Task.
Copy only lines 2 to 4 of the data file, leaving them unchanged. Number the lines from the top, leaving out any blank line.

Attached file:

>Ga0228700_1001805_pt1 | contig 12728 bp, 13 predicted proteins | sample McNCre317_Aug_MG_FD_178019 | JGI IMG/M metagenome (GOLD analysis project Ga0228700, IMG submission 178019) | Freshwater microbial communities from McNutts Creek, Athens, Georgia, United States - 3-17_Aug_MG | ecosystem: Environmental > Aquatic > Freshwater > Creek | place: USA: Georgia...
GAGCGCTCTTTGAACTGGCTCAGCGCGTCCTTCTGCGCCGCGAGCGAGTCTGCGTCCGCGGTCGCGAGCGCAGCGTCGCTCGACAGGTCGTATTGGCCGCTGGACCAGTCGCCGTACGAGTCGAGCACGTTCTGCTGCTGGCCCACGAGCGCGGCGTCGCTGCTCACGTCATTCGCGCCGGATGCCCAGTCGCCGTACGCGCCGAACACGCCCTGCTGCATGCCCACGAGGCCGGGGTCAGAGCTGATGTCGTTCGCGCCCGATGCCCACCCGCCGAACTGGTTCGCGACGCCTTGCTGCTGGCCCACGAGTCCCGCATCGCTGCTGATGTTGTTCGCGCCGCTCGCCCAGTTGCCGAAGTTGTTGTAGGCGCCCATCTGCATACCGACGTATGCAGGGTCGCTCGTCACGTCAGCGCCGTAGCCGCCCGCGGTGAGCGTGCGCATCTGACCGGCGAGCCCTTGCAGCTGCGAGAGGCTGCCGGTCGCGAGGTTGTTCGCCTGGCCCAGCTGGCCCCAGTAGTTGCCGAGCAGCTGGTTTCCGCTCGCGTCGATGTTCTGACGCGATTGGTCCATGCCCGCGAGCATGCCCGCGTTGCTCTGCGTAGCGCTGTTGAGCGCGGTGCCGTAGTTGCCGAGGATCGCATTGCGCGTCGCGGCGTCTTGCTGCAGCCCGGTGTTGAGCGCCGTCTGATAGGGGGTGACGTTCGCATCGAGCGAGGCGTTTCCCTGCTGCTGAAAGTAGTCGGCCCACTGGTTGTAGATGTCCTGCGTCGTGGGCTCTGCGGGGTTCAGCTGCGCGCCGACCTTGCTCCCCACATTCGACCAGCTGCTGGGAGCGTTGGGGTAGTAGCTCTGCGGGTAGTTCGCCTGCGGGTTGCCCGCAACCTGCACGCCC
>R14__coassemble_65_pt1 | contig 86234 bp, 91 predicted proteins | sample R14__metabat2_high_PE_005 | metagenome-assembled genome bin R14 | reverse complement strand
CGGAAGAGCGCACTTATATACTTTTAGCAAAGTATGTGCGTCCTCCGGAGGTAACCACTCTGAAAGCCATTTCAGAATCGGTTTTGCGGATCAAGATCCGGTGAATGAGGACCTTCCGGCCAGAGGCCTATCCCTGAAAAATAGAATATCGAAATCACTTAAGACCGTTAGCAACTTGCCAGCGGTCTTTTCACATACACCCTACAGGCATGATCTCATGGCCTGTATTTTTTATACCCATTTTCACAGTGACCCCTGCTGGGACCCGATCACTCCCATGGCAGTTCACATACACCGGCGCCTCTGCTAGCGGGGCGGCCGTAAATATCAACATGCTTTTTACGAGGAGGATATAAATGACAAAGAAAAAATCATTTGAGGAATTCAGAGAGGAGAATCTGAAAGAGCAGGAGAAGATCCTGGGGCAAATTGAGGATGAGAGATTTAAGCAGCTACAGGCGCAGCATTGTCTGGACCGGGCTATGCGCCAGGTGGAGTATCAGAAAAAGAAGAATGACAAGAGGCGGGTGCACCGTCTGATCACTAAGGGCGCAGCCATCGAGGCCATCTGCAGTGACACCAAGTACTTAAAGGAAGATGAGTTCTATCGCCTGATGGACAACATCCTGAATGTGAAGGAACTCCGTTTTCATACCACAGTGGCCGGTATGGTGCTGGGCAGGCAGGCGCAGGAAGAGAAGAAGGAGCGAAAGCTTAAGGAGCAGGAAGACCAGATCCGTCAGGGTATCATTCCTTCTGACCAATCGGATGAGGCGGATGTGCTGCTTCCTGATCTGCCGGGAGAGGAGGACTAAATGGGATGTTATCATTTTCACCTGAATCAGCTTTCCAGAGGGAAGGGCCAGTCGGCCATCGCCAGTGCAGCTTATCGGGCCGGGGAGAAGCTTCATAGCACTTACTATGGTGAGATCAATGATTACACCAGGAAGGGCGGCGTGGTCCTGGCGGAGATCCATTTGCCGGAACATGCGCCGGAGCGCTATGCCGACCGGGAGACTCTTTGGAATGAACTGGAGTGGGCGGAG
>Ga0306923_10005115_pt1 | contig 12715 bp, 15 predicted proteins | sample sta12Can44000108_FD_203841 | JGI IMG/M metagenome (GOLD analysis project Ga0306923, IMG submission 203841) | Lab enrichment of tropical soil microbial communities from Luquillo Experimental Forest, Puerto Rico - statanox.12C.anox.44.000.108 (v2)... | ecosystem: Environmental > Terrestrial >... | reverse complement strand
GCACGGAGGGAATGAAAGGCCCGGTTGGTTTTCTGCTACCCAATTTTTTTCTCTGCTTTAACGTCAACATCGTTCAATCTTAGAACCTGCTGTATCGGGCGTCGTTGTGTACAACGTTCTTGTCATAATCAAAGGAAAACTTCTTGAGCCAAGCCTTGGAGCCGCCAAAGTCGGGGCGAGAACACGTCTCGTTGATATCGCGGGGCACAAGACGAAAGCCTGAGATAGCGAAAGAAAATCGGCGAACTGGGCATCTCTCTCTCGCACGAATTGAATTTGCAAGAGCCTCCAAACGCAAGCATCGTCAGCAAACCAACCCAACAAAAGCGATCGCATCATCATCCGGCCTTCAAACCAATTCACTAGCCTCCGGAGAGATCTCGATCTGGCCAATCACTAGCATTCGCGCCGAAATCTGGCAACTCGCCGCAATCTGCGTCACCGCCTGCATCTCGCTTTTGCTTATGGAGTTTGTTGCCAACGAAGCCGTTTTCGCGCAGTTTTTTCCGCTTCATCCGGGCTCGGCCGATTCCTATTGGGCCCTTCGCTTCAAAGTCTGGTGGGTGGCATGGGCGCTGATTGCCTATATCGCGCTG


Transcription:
GAGCGCTCTTTGAACTGGCTCAGCGCGTCCTTCTGCGCCGCGAGCGAGTCTGCGTCCGCGGTCGCGAGCGCAGCGTCGCTCGACAGGTCGTATTGGCCGCTGGACCAGTCGCCGTACGAGTCGAGCACGTTCTGCTGCTGGCCCACGAGCGCGGCGTCGCTGCTCACGTCATTCGCGCCGGATGCCCAGTCGCCGTACGCGCCGAACACGCCCTGCTGCATGCCCACGAGGCCGGGGTCAGAGCTGATGTCGTTCGCGCCCGATGCCCACCCGCCGAACTGGTTCGCGACGCCTTGCTGCTGGCCCACGAGTCCCGCATCGCTGCTGATGTTGTTCGCGCCGCTCGCCCAGTTGCCGAAGTTGTTGTAGGCGCCCATCTGCATACCGACGTATGCAGGGTCGCTCGTCACGTCAGCGCCGTAGCCGCCCGCGGTGAGCGTGCGCATCTGACCGGCGAGCCCTTGCAGCTGCGAGAGGCTGCCGGTCGCGAGGTTGTTCGCCTGGCCCAGCTGGCCCCAGTAGTTGCCGAGCAGCTGGTTTCCGCTCGCGTCGATGTTCTGACGCGATTGGTCCATGCCCGCGAGCATGCCCGCGTTGCTCTGCGTAGCGCTGTTGAGCGCGGTGCCGTAGTTGCCGAGGATCGCATTGCGCGTCGCGGCGTCTTGCTGCAGCCCGGTGTTGAGCGCCGTCTGATAGGGGGTGACGTTCGCATCGAGCGAGGCGTTTCCCTGCTGCTGAAAGTAGTCGGCCCACTGGTTGTAGATGTCCTGCGTCGTGGGCTCTGCGGGGTTCAGCTGCGCGCCGACCTTGCTCCCCACATTCGACCAGCTGCTGGGAGCGTTGGGGTAGTAGCTCTGCGGGTAGTTCGCCTGCGGGTTGCCCGCAACCTGCACGCCC
>R14__coassemble_65_pt1 | contig 86234 bp, 91 predicted proteins | sample R14__metabat2_high_PE_005 | metagenome-assembled genome bin R14 | reverse complement strand
CGGAAGAGCGCACTTATATACTTTTAGCAAAGTATGTGCGTCCTCCGGAGGTAACCACTCTGAAAGCCATTTCAGAATCGGTTTTGCGGATCAAGATCCGGTGAATGAGGACCTTCCGGCCAGAGGCCTATCCCTGAAAAATAGAATATCGAAATCACTTAAGACCGTTAGCAACTTGCCAGCGGTCTTTTCACATACACCCTACAGGCATGATCTCATGGCCTGTATTTTTTATACCCATTTTCACAGTGACCCCTGCTGGGACCCGATCACTCCCATGGCAGTTCACATACACCGGCGCCTCTGCTAGCGGGGCGGCCGTAAATATCAACATGCTTTTTACGAGGAGGATATAAATGACAAAGAAAAAATCATTTGAGGAATTCAGAGAGGAGAATCTGAAAGAGCAGGAGAAGATCCTGGGGCAAATTGAGGATGAGAGATTTAAGCAGCTACAGGCGCAGCATTGTCTGGACCGGGCTATGCGCCAGGTGGAGTATCAGAAAAAGAAGAATGACAAGAGGCGGGTGCACCGTCTGATCACTAAGGGCGCAGCCATCGAGGCCATCTGCAGTGACACCAAGTACTTAAAGGAAGATGAGTTCTATCGCCTGATGGACAACATCCTGAATGTGAAGGAACTCCGTTTTCATACCACAGTGGCCGGTATGGTGCTGGGCAGGCAGGCGCAGGAAGAGAAGAAGGAGCGAAAGCTTAAGGAGCAGGAAGACCAGATCCGTCAGGGTATCATTCCTTCTGACCAATCGGATGAGGCGGATGTGCTGCTTCCTGATCTGCCGGGAGAGGAGGACTAAATGGGATGTTATCATTTTCACCTGAATCAGCTTTCCAGAGGGAAGGGCCAGTCGGCCATCGCCAGTGCAGCTTATCGGGCCGGGGAGAAGCTTCATAGCACTTACTATGGTGAGATCAATGATTACACCAGGAAGGGCGGCGTGGTCCTGGCGGAGATCCATTTGCCGGAACATGCGCCGGAGCGCTATGCCGACCGGGAGACTCTTTGGAATGAACTGGAGTGGGCGGAG